Lets Talk about the F-Word
Let’s Talk about the F-Word
A big question presented in the therapy room is “why do I behave the way that I do?” It’s the ultimate question and, sometimes, the motivation for a person sticking with long-term therapy. We crave an understanding for the things that we do that we don’t like or judge ourselves for.
The elephant in the therapy room is so often something that survives under the surface of all of us- Fear.
Acknowledging and confronting fear is necessary for most people, because it often drives behaviors, thoughts, and feelings without people even recognizing it; however, there is still shame associated with verbalizing or accepting a fear of something.
It is relatively acceptable to recognize and own up to a fear of heights or fear of being in a car accident. When someone states that they are afraid of heights, it is generally accepted and respected by those around them without push-back.
The fears of something that is not so easily avoided or catered to is what plants the seed that can grow into the tree of potential issues and insecurity.
In my years of practicing therapy and practicing the skills learned in my own therapy, there are infinite fears that can sneak into our lives in strange and unexpected ways. I know for me, when I do something unserving or, dare I say, self-sabotage-y I am not always conscious to the underlying fear associated.
Predominantly, I see a repetition of three dormant fears in so many clients.
Firstly, there is fear of abandonment and rejection. This is a big one, as well as something that is often dismissed as a natural part of life can be so pivotal and influential for some.
So what are some ways that this fear can manifest?
· Leaving relationships when they get serious or avoiding them all together. You can’t be abandoned if you never enter meaningful relationships or if you’re the one who leaves the relationship. You also will not have to experience rejection if you don’t pursue friendships and relationships that are considered risky or have potential to not work out.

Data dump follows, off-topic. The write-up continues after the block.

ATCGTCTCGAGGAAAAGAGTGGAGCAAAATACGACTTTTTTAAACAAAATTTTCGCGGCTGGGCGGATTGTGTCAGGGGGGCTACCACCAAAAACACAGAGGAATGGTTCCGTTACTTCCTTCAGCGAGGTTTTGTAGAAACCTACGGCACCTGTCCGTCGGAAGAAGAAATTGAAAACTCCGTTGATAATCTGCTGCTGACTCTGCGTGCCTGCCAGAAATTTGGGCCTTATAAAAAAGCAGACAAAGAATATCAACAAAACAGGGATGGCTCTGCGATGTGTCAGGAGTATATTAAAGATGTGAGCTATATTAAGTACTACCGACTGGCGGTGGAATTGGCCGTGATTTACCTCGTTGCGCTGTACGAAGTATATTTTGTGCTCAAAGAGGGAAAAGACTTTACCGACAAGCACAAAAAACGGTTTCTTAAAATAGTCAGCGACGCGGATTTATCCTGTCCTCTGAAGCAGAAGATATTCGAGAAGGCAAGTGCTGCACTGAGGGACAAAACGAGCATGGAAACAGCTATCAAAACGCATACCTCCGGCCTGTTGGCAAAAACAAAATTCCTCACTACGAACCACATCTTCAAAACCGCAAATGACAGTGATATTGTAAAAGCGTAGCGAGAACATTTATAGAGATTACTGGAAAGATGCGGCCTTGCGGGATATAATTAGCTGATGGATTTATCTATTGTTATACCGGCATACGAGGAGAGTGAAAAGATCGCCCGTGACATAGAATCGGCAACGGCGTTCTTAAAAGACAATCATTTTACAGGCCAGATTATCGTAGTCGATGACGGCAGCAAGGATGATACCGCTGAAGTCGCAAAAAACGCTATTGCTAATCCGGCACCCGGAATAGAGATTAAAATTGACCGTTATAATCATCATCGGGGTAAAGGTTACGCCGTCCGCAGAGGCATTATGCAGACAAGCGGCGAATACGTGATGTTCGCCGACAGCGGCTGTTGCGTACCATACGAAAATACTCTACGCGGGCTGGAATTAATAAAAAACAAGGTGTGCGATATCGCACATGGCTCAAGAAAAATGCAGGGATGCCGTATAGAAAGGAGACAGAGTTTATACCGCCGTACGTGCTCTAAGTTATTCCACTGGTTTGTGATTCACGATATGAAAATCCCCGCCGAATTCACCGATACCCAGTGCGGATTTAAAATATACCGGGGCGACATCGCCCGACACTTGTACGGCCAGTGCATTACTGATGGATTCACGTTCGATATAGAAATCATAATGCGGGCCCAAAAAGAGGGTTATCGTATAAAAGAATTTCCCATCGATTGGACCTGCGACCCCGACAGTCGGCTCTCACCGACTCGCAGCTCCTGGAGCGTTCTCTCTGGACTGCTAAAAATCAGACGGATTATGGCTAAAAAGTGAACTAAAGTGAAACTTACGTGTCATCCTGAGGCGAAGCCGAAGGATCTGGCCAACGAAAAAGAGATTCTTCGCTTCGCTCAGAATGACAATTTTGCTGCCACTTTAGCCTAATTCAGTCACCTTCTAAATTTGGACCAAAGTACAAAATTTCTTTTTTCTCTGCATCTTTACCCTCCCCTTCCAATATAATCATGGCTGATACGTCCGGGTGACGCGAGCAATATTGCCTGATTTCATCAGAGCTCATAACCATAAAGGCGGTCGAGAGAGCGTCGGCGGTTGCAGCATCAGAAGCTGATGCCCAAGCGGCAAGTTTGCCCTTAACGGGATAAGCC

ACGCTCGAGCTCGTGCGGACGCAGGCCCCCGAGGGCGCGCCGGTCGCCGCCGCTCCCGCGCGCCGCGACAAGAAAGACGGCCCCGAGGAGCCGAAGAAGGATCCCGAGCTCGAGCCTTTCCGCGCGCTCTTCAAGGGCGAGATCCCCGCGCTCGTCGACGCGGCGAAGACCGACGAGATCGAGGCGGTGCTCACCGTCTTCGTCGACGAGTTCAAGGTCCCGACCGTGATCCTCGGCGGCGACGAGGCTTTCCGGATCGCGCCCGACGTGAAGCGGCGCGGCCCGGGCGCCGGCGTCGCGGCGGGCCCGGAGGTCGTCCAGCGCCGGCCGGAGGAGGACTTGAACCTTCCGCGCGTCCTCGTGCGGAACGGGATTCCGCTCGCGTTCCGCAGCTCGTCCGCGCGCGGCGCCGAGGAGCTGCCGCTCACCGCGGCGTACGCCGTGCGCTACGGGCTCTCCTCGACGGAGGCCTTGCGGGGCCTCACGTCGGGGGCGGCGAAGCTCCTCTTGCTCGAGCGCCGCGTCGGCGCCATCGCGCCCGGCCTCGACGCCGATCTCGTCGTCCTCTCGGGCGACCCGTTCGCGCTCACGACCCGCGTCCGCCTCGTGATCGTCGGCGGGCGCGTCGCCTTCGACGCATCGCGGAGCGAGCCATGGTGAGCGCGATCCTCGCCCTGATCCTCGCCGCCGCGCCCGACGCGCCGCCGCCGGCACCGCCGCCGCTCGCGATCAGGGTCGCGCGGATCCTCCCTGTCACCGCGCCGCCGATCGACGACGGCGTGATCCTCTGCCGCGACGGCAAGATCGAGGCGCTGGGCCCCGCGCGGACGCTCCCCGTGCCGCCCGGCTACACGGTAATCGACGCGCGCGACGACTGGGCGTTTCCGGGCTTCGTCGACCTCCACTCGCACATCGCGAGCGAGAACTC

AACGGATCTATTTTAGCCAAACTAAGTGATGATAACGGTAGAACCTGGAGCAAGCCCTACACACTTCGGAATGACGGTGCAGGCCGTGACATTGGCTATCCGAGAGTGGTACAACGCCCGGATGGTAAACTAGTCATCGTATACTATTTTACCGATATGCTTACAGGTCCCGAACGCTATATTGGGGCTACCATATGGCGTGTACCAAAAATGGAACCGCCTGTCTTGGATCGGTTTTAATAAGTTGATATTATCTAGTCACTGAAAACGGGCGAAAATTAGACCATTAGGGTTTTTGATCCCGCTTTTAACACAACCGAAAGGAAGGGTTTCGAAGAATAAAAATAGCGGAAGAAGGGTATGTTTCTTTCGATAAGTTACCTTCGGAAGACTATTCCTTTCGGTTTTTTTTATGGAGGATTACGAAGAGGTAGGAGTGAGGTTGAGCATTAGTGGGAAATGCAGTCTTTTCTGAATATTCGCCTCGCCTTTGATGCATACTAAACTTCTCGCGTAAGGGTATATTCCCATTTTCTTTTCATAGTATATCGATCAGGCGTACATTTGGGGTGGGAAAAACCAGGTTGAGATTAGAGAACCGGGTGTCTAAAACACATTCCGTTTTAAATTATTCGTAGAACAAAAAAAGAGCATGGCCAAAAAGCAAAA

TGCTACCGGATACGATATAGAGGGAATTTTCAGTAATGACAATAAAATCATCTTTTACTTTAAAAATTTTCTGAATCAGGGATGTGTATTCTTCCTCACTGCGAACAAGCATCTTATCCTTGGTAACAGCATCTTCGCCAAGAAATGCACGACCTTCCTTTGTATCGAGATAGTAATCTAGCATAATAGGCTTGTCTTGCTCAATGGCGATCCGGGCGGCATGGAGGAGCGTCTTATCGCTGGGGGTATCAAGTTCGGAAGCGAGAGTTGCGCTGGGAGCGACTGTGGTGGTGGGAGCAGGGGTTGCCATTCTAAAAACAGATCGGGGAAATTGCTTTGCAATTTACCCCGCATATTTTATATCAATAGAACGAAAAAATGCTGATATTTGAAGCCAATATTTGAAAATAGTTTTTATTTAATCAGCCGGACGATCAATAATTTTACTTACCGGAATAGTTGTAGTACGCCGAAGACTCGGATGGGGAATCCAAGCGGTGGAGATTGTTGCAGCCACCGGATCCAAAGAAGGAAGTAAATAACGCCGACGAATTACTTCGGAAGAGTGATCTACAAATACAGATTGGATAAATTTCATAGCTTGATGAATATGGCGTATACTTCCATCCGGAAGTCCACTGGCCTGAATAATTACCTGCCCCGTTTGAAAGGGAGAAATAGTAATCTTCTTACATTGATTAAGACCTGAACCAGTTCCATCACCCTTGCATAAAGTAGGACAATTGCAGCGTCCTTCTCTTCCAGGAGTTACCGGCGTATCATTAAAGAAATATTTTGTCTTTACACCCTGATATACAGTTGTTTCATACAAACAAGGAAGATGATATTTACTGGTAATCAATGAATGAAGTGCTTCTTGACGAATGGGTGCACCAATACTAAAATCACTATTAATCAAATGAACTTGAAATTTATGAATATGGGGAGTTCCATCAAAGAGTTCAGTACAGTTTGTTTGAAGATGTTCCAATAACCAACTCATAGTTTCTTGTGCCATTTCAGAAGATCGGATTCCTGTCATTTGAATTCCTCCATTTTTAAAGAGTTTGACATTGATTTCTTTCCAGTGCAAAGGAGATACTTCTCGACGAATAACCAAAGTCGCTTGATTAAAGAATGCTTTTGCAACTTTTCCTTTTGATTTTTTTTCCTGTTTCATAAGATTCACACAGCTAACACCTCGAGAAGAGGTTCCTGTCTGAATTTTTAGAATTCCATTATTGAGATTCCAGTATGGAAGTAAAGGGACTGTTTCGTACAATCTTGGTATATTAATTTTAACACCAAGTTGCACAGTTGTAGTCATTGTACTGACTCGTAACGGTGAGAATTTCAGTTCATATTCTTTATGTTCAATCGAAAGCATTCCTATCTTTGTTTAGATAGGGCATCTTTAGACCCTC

· Staying in relationships that do not serve you or that are unhealthy. No one said that this stuff is 100% sensical. The opposite of the initial behavior is also associated with this fear. If the fear of being abandoned is present, it could drive you to stay in friendships or relationships that are unhealthy or that have negative impact on your mental health. Fear of being left or abandoned can drive a person to allow mistreatment or even abuse for far longer than what is acceptable for other people.
The emotions and thoughts that accompany those behaviors can be feelings of inferiority, being unlovable, and feeling that one does not deserve “better.” I don’t know of anyone who has the capacity to feel safe and secure in a relationship with a looming fear of being abandoned by the other person.
Moving on, fear of losing control is another area worth mentioning. When I say losing control, I’m not necessarily talking about violence or Hulk-like behaviors. Control is a tricky thing that can manifest and trigger a variety of different responses.
How can this manifest?
· “Control freak” behaviors and compulsive need for organization. Ever been on a trip with someone who plans the trip down to 15-minute markers? I know a few of them. Not having complete control opens a person up to spontaneity and the unexpected. Behind the potential for the unexpected, lies the fear. What could happen if I let go of some control? Spooky.
· Getting frustrated easily and having anger similar to road rage. When there is an underlying fear of losing control, things like road rage or being easily frustrated can be very common. It comes down to the need for others to do what we expect or want them to do.
The final fear I want to highlight is fear of losing face, which translates to fear of looking stupid or embarrassing yourself. If you really think about all the manifestations of this fear, what are the extents that people go to avoid feeling or looking dumb? This fear runs deep and comes out in so many different ways.
· Avoiding trying new things or branching out. This begs the question- what would you attempt if you weren’t afraid of failing?
· Putting others down or highlighting imperfections in others. The saying that people who put others down are really insecure about themselves rings true for those experiencing this fear.
These fears can rear their heads subtly to the point where they are difficult to pinpoint. Next time you notice a behavior or thought that you’re uncomfortable with, take a moment to examine the potential fear behind it.